The Kingdom, as Jesus suggested, is here.  This course is about developing a trained eye that allows us to live in that consciousness every moment, every day.  Spirituality deals with harnessing, developing and enhancing the skills necessary for a creative, energetic journey while living in solid form.  Spirituality is universal in its scope, i.e., it does not pertain to any one religion or specific belief system. Spirituality teaches how to abandon a belief system based on fear and embrace one that is based on radiating loving energy, the truth Jesus came to give us.

Is The Study Of Spirituality Different From The Study of Christianity?

Yes. Christianity is a belief system based on ideas that were expressed and made visible by Jesus.  These beliefs were later extended and elaborated on by the Apostle Paul who wrote many portions of the New Testament.  As the centuries passed, those devoted to Jesus’ teachings developed creeds and theologies as thought patterns that could be shared with the masses.  Thus, the Church of Jesus Christ was given birth.  Truth for centuries was held and interpreted to the faithful by the ordained members of the priesthood, a collective who further defined and refined Christian theology and practices.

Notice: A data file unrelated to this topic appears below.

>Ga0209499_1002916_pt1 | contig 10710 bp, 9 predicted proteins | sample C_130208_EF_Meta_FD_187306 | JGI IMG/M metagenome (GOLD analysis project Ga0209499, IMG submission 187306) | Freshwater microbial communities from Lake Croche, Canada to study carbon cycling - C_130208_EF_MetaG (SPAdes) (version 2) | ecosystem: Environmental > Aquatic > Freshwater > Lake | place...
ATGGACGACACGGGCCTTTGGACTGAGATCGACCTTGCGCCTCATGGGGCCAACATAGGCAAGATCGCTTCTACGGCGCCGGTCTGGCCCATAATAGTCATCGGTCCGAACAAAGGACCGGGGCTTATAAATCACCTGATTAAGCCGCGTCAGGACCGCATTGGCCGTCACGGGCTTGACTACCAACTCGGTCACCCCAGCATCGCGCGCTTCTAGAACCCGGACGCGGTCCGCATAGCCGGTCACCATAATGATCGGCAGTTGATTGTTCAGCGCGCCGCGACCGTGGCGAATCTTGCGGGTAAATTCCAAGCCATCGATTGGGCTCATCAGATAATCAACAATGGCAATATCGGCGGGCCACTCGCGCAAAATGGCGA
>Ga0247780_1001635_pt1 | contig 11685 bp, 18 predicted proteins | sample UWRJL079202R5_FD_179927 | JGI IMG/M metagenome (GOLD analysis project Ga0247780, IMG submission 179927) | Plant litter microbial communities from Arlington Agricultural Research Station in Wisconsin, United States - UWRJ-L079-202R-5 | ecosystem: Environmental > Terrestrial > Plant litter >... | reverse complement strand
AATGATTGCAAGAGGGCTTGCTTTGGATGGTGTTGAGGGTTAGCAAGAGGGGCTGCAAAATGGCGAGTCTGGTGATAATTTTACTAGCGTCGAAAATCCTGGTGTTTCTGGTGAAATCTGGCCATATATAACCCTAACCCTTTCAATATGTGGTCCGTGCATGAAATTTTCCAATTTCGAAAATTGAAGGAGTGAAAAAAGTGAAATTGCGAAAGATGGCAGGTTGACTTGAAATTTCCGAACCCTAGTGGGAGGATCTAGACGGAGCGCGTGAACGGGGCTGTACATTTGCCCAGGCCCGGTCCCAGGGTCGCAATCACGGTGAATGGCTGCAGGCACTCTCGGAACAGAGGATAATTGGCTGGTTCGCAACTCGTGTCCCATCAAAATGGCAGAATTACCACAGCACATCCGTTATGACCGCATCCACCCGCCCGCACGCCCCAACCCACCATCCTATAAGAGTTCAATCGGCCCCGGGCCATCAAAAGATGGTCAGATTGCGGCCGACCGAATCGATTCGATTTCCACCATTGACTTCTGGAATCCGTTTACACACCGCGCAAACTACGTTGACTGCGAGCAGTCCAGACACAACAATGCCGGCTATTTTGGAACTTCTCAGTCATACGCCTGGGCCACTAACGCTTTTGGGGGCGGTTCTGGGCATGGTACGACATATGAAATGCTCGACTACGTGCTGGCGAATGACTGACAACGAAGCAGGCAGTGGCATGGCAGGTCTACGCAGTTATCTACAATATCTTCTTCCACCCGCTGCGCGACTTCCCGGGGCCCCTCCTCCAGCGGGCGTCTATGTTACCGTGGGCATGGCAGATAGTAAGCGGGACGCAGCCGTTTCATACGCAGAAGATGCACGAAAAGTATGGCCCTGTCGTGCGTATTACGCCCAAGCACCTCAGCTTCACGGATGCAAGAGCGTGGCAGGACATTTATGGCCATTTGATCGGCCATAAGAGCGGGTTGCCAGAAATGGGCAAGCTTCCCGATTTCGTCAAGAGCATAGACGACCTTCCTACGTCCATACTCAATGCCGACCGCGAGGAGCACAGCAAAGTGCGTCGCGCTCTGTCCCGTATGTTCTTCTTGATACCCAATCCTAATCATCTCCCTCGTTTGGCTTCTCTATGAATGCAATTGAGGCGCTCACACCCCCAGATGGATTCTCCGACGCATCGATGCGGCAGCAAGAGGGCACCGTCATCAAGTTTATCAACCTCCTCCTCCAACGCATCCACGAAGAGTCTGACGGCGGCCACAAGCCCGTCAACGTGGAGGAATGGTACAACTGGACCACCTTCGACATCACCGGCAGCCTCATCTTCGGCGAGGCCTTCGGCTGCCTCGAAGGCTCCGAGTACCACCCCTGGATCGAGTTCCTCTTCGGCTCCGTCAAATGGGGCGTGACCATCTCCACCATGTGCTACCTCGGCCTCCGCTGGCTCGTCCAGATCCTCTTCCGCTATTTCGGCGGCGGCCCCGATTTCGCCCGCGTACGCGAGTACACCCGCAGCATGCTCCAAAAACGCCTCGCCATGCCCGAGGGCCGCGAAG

The Church is absolutely essential to our lives.  It has preserved the basic teachings, the core stories, and the hope that springs eternal for the community of believers.  People who lack a spiritual orientation or who seek to enhance the substance, meaning and purpose of their lives can often find it in the community of believers.  An accepting, loving fellowship can provide a spiritual community for those seeking to fulfill their potentiality.